Our haul of 30 points from the weekend means we’re now sitting in joint 3rd in Class B after Round 1. With different drivers finishing ahead of us in each of the 2 races, consistency may prove key in this class of very closely matched cars and drivers. Our main goal is to make sure we finish every race in the points, to ensure we are still in the top 3 spots come the end of the season.

A huge thanks to our sponsors Bromley Vehicle Test Centre, Scalextric, Kent Motorsport, Sprint Engineering, and Fuchs UK for supporting us to go racing. Next stop, Round 2 at Brands Hatch in April.


1 posts

10 months

Saturday 7th May 2022
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SparrowHawk said:

The obvious first question was which car to build.

Having owned mostly turbo-charged and all wheel drive cars myself, I was aware that I would not be able to build and run anything like a Subaru Impreza or Mitsubishi Evo on the budget that I was setting myself.

It was always going to be a normally aspirated car, and was most likely to be a front wheel drive hatch

I once owned a Honda Civic race car which was built to a good standard (by someone else!) and I've also had an MX-5 track car so these were both closely considered.

But in the end we decided to build a Fiesta ST.

Here are several reasons why, but the main reasons were:

1. They are cheap, widely available, with great spares availability and inexpensive to upgrade and maintain

2. They are eligible for a large number of club level series & championships

3. We already own another Fiesta ST trackday car (it is my dad's car), which has been in the family for about 9 years now. Having done hundreds of laps in the car I feel very confident behind the wheel; and even more useful... we have good knowledge of these cars and also a fair amount of parts already knocking around. So getting another one to use for my race car build made sense.

Anyone who has been on a trackday in the UK will have been impressed with how these cars can often keep up with some much bigger and more powerful cars. The handling is great for beginners, and they offer some really close competition with other similar cars like Clios and Civics.

So the decision was made to look for a cheap ST150 to use as our base car.
Yes, you can do it for £5k!

It can be tight to bring it in on that budget, it's easy to overspend on each individual component of the build.

That said, careful buying combined with doing work yourself will definitely help.

I'm the championship rep for the Scottish Fiesta st championship, and your second pic is 2019 ST Challenge champ Lorn Murray taking turn 1 at Knockhill.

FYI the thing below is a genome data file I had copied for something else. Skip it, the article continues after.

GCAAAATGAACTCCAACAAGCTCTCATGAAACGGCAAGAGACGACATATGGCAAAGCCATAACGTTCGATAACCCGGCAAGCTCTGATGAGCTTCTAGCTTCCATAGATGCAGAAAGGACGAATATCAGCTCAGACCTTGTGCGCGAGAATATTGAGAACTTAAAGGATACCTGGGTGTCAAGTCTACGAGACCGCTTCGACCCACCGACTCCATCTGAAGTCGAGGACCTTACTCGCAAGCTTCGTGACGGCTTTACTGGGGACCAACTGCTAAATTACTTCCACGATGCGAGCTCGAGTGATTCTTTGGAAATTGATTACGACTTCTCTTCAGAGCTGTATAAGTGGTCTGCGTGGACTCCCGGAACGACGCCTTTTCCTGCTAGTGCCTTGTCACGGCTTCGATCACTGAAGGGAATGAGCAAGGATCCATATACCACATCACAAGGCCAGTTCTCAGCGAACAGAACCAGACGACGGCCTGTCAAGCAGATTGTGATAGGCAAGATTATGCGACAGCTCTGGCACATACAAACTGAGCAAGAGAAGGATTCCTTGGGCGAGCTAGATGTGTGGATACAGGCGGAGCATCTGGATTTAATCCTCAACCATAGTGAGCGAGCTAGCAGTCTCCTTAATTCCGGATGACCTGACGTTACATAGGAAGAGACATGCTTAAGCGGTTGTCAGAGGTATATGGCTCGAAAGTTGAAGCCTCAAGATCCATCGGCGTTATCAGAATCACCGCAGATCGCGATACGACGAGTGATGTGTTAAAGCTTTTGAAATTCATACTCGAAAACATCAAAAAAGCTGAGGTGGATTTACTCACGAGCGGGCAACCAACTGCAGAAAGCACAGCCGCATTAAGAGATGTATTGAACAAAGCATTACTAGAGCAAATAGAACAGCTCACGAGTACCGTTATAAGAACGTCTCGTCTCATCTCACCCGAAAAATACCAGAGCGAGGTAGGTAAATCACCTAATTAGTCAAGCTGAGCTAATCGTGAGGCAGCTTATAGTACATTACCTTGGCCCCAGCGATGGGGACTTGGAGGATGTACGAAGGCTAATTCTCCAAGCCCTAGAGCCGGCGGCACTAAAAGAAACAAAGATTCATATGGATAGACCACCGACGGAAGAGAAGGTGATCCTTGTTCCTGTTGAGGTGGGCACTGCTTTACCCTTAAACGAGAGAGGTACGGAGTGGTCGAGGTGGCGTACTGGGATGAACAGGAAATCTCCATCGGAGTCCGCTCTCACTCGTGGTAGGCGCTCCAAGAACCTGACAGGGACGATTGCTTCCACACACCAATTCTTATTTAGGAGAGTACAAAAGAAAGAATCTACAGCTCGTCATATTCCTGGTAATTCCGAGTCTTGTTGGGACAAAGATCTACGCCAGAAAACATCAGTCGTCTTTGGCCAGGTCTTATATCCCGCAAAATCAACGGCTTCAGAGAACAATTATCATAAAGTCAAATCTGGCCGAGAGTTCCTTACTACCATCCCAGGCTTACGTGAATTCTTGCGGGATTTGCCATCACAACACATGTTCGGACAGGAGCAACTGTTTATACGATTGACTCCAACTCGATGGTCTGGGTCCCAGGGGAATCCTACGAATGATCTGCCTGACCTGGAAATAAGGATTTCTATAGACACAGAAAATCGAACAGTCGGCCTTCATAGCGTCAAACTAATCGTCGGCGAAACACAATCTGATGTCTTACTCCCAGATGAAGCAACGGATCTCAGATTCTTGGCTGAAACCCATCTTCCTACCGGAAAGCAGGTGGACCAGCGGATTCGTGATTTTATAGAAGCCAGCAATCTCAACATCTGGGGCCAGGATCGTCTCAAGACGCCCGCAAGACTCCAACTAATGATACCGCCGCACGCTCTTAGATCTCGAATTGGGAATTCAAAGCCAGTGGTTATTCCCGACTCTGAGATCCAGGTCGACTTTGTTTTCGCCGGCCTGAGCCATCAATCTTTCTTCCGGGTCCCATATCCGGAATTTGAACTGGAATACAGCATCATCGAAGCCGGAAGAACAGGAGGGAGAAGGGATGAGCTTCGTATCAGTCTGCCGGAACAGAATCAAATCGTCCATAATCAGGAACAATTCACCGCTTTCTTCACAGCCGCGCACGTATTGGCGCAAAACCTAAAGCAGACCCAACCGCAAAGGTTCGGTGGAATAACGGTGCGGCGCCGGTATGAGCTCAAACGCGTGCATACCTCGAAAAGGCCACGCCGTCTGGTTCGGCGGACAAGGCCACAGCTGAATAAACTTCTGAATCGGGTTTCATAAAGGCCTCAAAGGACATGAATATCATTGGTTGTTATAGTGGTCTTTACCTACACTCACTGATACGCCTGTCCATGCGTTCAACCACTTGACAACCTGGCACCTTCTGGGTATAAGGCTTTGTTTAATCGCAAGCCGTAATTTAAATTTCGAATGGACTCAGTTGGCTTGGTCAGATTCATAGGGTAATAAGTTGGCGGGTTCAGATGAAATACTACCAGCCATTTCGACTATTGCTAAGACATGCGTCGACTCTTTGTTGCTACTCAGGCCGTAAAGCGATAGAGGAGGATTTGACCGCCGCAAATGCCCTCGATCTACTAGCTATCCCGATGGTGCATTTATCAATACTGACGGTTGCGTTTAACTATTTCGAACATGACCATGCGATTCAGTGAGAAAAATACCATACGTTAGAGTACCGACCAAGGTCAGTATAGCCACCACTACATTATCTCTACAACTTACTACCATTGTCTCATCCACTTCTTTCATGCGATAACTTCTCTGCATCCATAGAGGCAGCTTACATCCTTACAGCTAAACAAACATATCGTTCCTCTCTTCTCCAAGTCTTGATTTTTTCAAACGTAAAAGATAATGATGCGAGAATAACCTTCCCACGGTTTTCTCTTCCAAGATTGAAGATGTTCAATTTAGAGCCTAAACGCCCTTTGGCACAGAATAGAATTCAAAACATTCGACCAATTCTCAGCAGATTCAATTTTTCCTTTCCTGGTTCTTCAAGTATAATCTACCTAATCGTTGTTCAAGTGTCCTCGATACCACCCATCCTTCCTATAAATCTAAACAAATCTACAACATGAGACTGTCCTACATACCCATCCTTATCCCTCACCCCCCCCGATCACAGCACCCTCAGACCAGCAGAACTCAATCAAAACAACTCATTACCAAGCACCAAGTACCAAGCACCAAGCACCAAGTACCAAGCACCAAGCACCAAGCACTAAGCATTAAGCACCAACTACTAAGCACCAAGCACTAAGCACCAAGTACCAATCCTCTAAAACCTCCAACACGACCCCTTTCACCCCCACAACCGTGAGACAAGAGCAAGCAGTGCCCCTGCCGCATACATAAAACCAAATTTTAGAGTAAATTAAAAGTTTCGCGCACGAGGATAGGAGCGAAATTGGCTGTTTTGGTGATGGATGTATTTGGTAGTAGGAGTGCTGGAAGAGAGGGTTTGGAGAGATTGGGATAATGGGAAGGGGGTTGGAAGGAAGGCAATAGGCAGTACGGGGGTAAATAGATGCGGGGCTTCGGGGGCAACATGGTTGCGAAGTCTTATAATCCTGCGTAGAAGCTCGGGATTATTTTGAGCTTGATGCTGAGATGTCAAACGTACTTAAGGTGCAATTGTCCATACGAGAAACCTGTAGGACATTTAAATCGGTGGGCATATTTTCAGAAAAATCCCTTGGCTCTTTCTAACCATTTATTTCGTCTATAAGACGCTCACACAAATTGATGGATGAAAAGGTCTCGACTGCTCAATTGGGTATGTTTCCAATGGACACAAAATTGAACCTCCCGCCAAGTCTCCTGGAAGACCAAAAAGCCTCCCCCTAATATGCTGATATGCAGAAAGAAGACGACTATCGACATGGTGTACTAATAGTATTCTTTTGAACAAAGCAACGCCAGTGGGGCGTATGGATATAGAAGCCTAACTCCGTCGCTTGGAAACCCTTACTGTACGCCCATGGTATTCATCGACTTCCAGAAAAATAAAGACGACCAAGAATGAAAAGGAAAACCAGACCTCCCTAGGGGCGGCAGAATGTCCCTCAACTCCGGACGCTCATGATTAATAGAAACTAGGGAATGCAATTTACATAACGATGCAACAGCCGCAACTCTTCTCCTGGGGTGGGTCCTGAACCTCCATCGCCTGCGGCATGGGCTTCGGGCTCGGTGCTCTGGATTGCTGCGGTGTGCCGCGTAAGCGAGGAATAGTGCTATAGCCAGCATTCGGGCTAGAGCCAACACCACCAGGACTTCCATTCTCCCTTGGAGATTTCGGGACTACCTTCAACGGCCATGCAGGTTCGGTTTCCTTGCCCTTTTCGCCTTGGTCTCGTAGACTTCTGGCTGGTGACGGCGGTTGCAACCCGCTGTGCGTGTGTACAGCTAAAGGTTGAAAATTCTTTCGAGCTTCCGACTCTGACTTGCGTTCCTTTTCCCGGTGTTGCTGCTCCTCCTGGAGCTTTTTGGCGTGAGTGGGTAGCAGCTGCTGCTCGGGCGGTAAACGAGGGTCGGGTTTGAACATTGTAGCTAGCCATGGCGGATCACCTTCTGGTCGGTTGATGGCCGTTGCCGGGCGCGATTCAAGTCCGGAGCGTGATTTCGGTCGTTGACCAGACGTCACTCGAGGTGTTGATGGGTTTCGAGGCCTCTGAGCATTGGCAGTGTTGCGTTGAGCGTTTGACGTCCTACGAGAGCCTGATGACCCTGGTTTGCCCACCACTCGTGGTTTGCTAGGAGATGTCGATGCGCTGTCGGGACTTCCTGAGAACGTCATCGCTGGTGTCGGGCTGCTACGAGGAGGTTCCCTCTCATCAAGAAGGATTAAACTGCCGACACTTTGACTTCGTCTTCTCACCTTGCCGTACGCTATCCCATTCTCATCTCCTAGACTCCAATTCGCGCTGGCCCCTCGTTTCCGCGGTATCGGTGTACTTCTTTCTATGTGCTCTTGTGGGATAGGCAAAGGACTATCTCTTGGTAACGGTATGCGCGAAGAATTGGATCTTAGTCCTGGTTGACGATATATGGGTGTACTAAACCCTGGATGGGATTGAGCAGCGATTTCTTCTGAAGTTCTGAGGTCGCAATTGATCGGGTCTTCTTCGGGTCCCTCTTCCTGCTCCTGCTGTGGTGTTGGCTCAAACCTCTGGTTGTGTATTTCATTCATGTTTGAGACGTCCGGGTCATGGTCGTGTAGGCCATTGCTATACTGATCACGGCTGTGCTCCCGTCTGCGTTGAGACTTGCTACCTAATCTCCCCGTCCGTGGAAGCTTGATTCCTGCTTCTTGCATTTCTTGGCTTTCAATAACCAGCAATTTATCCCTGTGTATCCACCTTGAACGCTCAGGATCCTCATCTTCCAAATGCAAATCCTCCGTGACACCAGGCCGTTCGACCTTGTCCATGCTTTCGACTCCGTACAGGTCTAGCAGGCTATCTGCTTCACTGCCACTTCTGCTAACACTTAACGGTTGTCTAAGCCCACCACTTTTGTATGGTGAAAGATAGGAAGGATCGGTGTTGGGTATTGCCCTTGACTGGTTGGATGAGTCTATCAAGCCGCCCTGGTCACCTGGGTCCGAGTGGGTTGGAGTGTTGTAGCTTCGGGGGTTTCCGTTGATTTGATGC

Great cars.



Original Poster:

108 posts

130 months

Tuesday 10th May 2022
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Round 2 of the Modified Fords at Brands Hatch was a weekend of action-packed races, but frustrating results for us.

We had a lot of fun on track, and had some fierce battles across the weekend. In each race we found ourselves door-to-door with other cars in our class. With a huge number of position changes happening across the races, lots of incidents and over-taking. But ultimately driver errors cost us points.

In Race 1 the racing was excellent. Lots of back and forth, and plenty of close competitive racing. After 10 laps we were on for a potential 3rd in class. But unfortunately I caught a slower car coming down the hill from Druids hairpin - causing me to brake right on the apex of Graham Hill bend - the car broke traction at the crucial moment and spat we wide onto the grass on the right. I headed sideways across the grass for what felt like an eternity managing to slide all the way to the gravel (yes that is quite a long way from the corner!) and then sideways into the gravel.

The car tipped slightly - but thankfully did not roll. Coming to a standstill with my two right wheels in the gravel I thought I was beached, but the left front wheel had just enough traction on the grass to get me going again. I wrenched the car back onto the tarmac and kept going. We did manage to recover, but had lost several places during our unplanned de-tour. In the end it was only good enough for 6th in class. These things will happen when you're fighting hard for podium positions.